27 September, 2009

Summer's End

Nothing lasts, not planets nor stars nor the universe itself. And even summers end. So says the leaf at Lord Hill, lying there in the sun with its blush of fall colors, but holding on to a last bit of green there at the end. A nice metaphor. And for a while there, it seemed like the only good I was going to get out of my new pack o' batteries, but that's a scene from later in the story.

Let's go back to the beginning, when I decided to take Thursday off in order to wring one last precious drop from summer, and woke up to dark gray skies and a cold wind.

Damn you, Murphy!

My intrepid companion and I had planned to go to Tiger Mountain, where it's rumored there are views all the way from the Issaquah Alps to Seattle itself. We stood out on my porch looking at the solid cloud cover stretching from horizon to horizon and decided the hell with hiking six miles up a mountain to a viewpoint with no view. Although Weather.com assured us there'd be sunshine later in the day, well, weathermen have been wrong before. So we decided to head out to St. Edwards State Park, where there are too many trees for clouds or lack thereof to really make a difference. I didn't bring my camera. Dark, dank day, why bother?

Damn you again, Murphy!

By the time we got there, the clouds were breaking up. Once we'd descended the hill by the Grotto trail and arrived at Lake Washington, there wasn't a single damned cloud to be seen, the water was glorious blue, and everything was sparkly and warm. Considerably more sparkly and warm than the last time I'd been there, which was in the spring of 2007, when I'd actually had my camera with me.

So you shall have to use your imaginations to paint in a deep blue sky, sparkling blue water, and a speedboat anchored peacefully nearby. The water, aside from those moments when passing boats disturbed it, lapped peacefully up against the shore, and by the rocks it had gathered in limpid little pools that showed off the sandy, pebbly bottom quite nicely. Nothing for it but to take off ye olde shoes, roll up ye olde jeans, and go wading.

Me being me, there was also rockhounding involved. I found not one, but two, pieces of beautiful gray mica schist lying about, and a bit of smoky quartz, and other sundry treasures still awaiting identification.

After lingering there for a very long time, we headed to downtown Kirkland, where I gave in to temptation and am now the proud owner of a bit of rhyolite with two perfectly-formed garnets in it. And I fell for the piece of lingrite from Grand Reef Mine in Arizona. And the agate limb cast. And a bit of Biggs jasper with patterns that make it look as though ferns are growing in it. And the wee sprig of amethyst in red hematite dug up in Thunder Bay by the owner hisownself.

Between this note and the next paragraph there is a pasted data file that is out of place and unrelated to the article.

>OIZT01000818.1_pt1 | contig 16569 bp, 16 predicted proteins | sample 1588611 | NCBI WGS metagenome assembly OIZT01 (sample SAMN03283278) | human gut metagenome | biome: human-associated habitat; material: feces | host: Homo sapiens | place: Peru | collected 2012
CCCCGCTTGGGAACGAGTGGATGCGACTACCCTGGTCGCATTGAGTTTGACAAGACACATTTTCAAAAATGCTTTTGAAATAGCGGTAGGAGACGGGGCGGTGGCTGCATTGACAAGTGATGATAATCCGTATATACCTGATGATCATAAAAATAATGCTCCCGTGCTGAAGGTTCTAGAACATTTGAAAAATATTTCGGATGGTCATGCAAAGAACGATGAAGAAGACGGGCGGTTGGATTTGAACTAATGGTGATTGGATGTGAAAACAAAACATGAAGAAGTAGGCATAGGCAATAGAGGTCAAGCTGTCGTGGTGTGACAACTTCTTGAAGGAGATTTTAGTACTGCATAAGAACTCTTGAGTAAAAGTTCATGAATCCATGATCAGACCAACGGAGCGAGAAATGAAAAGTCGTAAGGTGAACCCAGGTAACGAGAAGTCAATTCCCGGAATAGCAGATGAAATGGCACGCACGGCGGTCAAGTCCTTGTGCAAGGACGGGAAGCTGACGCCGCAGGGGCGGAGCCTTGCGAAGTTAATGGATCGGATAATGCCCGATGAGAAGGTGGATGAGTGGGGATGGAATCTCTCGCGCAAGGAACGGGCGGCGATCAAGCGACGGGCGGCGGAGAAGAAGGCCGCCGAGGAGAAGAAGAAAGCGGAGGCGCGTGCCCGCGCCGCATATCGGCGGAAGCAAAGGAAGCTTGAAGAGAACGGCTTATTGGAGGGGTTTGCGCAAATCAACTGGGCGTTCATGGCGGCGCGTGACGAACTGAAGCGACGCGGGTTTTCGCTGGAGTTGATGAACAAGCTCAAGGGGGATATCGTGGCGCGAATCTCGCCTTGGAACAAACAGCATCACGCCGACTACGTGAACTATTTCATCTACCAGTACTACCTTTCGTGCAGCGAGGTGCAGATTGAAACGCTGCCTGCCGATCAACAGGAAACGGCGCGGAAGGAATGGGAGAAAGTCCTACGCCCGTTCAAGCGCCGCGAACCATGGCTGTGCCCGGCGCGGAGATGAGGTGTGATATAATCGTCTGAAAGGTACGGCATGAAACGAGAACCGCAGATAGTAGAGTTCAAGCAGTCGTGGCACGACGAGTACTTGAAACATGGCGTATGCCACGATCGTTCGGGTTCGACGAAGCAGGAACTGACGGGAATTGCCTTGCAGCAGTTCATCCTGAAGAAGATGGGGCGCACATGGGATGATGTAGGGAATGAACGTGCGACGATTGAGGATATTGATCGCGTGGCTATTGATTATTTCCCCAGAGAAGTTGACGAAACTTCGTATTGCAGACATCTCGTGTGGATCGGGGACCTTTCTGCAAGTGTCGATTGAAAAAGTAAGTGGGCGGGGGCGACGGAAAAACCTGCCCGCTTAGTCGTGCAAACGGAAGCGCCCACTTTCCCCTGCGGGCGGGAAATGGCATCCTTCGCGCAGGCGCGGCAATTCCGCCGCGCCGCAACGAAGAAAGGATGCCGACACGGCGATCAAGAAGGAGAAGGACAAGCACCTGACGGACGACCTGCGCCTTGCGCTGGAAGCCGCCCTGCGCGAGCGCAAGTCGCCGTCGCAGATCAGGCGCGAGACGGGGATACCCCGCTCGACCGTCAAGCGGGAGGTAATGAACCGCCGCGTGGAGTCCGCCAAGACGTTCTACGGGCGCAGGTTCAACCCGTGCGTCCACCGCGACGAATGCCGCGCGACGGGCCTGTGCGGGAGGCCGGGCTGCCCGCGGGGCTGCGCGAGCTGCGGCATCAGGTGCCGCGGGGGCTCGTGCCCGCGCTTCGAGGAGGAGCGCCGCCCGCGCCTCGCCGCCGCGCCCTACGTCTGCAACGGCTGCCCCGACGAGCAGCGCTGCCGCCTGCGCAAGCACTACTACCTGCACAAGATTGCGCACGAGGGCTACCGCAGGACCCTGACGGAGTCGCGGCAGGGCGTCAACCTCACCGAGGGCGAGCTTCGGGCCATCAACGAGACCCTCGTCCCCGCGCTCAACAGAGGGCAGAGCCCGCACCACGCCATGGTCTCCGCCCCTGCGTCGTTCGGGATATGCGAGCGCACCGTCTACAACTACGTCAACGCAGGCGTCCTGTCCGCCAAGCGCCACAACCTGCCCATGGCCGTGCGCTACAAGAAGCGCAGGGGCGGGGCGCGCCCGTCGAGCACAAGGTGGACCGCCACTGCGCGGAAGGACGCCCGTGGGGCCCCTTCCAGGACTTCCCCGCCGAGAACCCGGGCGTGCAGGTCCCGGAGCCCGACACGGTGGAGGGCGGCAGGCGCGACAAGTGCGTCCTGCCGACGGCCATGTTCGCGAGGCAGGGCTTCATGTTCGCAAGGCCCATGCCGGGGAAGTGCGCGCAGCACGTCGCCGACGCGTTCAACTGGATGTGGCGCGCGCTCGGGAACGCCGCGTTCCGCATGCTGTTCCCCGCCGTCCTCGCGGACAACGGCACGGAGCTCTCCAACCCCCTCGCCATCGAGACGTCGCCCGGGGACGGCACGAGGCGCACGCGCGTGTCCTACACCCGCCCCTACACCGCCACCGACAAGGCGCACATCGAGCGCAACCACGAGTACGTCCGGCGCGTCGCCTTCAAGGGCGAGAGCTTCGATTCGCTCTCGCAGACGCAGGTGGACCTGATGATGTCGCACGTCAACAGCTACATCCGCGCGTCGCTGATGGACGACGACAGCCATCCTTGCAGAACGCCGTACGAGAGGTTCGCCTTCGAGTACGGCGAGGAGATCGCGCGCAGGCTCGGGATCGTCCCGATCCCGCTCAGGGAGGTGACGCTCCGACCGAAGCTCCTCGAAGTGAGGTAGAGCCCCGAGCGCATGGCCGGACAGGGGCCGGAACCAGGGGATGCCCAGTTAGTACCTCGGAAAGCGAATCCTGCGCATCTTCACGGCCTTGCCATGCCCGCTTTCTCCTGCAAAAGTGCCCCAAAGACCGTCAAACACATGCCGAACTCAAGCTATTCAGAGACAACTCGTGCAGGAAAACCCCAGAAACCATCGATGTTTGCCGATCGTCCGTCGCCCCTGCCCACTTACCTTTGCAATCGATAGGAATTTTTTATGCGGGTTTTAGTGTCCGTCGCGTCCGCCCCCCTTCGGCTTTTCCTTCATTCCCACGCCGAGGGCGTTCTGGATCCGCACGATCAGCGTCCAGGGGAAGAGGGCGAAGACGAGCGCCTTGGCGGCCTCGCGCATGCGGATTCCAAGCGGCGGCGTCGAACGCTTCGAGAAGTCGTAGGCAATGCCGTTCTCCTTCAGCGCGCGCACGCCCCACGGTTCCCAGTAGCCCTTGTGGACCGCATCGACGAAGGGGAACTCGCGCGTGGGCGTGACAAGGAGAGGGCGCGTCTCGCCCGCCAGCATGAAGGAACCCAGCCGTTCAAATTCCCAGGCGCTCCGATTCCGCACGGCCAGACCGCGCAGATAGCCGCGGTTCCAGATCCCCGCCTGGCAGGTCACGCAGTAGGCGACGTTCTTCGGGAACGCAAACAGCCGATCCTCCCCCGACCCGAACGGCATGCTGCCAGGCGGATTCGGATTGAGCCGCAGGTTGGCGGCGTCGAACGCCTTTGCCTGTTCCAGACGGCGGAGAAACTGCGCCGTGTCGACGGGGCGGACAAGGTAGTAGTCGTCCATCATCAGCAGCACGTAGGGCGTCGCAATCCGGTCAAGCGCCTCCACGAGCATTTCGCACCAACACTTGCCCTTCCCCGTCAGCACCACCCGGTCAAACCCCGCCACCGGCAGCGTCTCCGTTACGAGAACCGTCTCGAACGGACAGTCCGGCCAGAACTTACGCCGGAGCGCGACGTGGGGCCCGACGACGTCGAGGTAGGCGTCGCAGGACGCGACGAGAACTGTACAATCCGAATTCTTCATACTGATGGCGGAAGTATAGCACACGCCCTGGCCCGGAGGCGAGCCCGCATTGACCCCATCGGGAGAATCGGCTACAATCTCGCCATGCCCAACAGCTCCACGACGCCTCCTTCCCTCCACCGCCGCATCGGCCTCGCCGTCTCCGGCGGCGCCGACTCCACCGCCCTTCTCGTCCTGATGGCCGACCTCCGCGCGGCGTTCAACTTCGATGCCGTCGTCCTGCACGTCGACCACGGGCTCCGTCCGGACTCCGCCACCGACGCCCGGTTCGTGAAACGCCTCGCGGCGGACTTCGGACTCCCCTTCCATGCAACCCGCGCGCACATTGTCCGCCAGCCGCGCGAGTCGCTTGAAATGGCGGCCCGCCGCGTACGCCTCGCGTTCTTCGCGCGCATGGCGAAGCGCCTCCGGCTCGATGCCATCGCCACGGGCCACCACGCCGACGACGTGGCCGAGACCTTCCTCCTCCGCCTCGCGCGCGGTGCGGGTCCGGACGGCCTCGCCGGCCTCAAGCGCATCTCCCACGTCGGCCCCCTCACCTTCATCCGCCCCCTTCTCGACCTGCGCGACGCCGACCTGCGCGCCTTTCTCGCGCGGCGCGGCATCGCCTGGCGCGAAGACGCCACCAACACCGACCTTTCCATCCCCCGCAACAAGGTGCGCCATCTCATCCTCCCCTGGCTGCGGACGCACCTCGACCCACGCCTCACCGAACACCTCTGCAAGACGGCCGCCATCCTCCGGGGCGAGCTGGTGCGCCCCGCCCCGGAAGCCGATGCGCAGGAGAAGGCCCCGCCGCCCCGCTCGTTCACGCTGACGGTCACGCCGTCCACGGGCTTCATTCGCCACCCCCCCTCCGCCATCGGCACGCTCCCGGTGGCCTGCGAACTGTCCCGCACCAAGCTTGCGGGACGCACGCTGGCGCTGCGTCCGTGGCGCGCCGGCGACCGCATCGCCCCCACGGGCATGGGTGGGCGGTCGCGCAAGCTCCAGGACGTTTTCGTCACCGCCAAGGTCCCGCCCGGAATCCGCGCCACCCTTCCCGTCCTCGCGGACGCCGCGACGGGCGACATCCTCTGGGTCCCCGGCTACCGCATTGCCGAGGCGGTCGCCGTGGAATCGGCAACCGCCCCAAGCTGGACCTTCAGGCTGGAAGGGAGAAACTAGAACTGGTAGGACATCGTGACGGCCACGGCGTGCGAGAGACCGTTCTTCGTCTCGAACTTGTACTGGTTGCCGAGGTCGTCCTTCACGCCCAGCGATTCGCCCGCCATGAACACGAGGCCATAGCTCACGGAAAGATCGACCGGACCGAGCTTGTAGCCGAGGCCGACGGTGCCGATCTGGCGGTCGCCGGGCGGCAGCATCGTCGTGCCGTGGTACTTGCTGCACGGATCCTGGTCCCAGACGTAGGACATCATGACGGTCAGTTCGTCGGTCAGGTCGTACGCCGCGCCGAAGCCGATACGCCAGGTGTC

Got off lightly that time, really.

Friday being all sun-shiny, we decided for a reprise, this time at Lord Hill, where there's rumored to be a view of both the Cascades and the Olympics. There was indeed a view at the first viewpoint we went to - of tiny fragments of mountains through a bunch of damned trees. So there we were, having trudged over a mile through dank, dark forest, dodging piles of horse shit, rewarded with nothing but more tree trunks. It hardly seemed worth it.

Luckily, we did not give up, but decided we'd attempt the second rumored viewpoint along the Pipeline cutoff trail. Worth it? Why, yes, I should think so. You take a little side trail that looks like it goes nowhere, make a steep climb, and come to a big mossy outcrop of limestone where you have to scramble over the last few feet:

And then, once you're over that bit, you're on Lord Hill's bald spot with a view to die for. There are the Olympics across the valley to the right:

And Mt. Rainier across the valley to the left:

But that's not the whole story, by far. If you take one of the little barely-there trails trekking along through the bushes and short trees on the hilltop, you'll come to a cliff, and there the Cascades are, swept out in a line that begs for a panorama. My camera can't do panoramas, so this shall have to do:

This as well:

Is that or is that not perfectly awesome?

And so there it is, the last drop of summer. How do I know it's the last? Two things: Weather.com says next week's going to get rainy and chilly, and I started developing a head cold early this morning. That is what we call a clue around these parts.

It's been an amazing summer. But now, it's time to go inside, ease back into writing by watching the Lord of the Rings trilogy (extended editions, of course), and follow the cat's lead by contemplating this summer's treasures:

There are worse ways to spend a winter. And then, at winter's end, it shall be summer again.

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